The neutron spectra and reaction rate calculations is performed using the Monte Carlo neutron transport code MCNP. In parallel water activation is calculated by using activation codes FISPACT and ACAB. The calculations will be performed with various up to date nuclear data libraries, such as ENDF/B-VII.0, TENDL-2015, JEFF-3.2 and EAF-2010. It can be observed that some nuclear data libraries lack the cross section energy dependence for activation of O-18. Among the previously mentioned nuclear data libraries, library ENDF/B-VII.0 lacks this cross section energy dependence. In addition, some cross section energy dependences from different libraries differ significantly between each other, especially for the activation of O-18.
The neutron spectrum calculations are performed for hot zero power conditions at various positions inside the reactor pressure vessel.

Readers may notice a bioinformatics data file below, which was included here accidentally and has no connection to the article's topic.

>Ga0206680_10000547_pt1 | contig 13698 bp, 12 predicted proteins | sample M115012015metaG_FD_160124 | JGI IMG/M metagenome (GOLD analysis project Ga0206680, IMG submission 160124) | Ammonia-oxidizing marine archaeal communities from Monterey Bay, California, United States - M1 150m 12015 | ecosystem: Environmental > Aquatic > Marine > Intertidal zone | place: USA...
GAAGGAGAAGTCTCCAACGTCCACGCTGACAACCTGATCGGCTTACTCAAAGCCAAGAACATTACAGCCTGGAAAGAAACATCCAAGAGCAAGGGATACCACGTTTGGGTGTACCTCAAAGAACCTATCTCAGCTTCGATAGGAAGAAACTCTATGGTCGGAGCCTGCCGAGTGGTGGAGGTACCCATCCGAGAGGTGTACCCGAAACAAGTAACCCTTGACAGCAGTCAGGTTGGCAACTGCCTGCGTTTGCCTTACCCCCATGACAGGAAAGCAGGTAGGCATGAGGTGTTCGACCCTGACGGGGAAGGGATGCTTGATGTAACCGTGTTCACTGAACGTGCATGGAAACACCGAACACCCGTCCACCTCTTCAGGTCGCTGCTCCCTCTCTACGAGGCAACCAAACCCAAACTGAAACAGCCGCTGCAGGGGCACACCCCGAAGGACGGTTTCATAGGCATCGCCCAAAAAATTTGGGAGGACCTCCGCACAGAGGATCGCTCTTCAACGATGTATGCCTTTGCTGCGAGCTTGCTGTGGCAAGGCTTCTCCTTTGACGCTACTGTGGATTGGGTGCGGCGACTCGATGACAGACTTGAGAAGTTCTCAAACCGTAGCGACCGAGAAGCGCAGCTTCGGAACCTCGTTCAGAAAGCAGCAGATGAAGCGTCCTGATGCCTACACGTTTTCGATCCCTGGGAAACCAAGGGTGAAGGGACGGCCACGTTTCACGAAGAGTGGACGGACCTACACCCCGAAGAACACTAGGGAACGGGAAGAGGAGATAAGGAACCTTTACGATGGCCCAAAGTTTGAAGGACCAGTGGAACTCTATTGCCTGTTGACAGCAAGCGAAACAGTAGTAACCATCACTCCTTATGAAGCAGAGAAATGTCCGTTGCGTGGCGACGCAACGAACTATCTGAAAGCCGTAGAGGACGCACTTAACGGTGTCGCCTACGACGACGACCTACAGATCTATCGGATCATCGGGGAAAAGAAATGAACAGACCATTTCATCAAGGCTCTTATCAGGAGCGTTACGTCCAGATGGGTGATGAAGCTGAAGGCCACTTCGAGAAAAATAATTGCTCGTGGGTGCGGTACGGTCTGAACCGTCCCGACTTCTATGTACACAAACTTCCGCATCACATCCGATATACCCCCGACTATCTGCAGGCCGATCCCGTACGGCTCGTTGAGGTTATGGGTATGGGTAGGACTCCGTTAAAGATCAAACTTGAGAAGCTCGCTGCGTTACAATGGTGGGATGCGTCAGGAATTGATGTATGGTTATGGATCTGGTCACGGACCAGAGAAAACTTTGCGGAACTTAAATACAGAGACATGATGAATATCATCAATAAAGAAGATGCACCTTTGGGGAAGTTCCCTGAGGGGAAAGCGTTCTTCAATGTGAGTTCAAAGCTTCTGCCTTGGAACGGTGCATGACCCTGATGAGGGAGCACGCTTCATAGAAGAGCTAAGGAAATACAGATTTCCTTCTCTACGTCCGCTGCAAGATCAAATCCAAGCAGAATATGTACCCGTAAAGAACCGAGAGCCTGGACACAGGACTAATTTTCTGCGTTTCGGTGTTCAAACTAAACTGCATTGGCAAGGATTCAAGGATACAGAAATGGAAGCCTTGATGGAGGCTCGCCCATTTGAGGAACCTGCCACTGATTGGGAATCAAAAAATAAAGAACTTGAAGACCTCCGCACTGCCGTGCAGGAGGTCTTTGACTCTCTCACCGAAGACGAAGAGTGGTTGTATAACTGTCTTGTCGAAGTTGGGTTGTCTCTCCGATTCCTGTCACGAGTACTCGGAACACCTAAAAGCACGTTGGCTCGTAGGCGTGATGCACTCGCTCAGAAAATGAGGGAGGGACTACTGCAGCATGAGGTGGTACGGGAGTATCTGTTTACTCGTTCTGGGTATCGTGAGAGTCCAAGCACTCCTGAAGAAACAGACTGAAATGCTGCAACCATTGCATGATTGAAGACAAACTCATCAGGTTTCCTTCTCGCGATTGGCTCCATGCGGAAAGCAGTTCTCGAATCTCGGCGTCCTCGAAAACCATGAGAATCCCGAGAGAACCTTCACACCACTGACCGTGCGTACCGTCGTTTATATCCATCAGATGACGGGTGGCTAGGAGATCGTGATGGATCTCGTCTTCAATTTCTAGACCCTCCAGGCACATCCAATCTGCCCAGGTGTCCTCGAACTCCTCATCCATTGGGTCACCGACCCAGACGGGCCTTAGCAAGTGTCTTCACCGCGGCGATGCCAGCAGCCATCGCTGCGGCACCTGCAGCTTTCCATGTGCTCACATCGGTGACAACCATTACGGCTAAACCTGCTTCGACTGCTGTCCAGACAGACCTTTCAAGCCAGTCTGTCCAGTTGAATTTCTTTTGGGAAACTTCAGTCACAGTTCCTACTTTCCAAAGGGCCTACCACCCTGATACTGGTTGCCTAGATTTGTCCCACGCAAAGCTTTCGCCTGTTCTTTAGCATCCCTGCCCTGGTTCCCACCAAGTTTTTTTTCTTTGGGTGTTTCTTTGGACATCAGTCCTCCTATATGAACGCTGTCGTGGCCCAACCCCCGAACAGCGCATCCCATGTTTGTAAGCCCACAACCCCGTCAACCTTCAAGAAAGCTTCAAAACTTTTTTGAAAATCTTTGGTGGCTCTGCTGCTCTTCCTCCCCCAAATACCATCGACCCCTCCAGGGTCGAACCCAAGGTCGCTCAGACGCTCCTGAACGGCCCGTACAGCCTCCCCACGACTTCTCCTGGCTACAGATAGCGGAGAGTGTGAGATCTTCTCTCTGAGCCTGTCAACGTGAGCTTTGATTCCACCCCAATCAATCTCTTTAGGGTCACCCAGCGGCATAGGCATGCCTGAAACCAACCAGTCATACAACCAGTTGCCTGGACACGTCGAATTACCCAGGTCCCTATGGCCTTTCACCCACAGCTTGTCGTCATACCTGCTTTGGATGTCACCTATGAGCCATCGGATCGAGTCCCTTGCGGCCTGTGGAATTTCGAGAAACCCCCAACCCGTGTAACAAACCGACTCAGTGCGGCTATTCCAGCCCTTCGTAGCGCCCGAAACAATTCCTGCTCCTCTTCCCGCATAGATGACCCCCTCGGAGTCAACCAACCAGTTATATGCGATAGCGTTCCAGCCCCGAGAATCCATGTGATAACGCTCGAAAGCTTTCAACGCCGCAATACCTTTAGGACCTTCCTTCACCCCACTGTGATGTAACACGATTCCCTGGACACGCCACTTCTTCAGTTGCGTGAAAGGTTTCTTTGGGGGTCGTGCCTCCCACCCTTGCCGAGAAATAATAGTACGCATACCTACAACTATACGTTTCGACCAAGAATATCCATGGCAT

Calculations of the time dependence of activity for each presented activated nuclide will also be carried out. The time dependence of activity is going to include behaviour at the start of the reactor, behaviour at changes of power of the reactor and behaviour after shutdown of reactor. The results will then serve to describe a gamma ray source in subsequent Monte Carlo photon transport calculations to evaluate dose fields around the primary loop.




06.09.2016 15:40 Posters I

Reactor physics - 313

Analytic function expansion nodal method (AFEN) for solving SP3 and diffusion equations in hexagonal geometry

Mohammad Hasan Jalili Bahabadi1, Ali Pazirandeh2

1Department of Nuclear Engineering, Science and Research Branch, Islamic Azad University, Tehran, Iran, 1477893855, Iran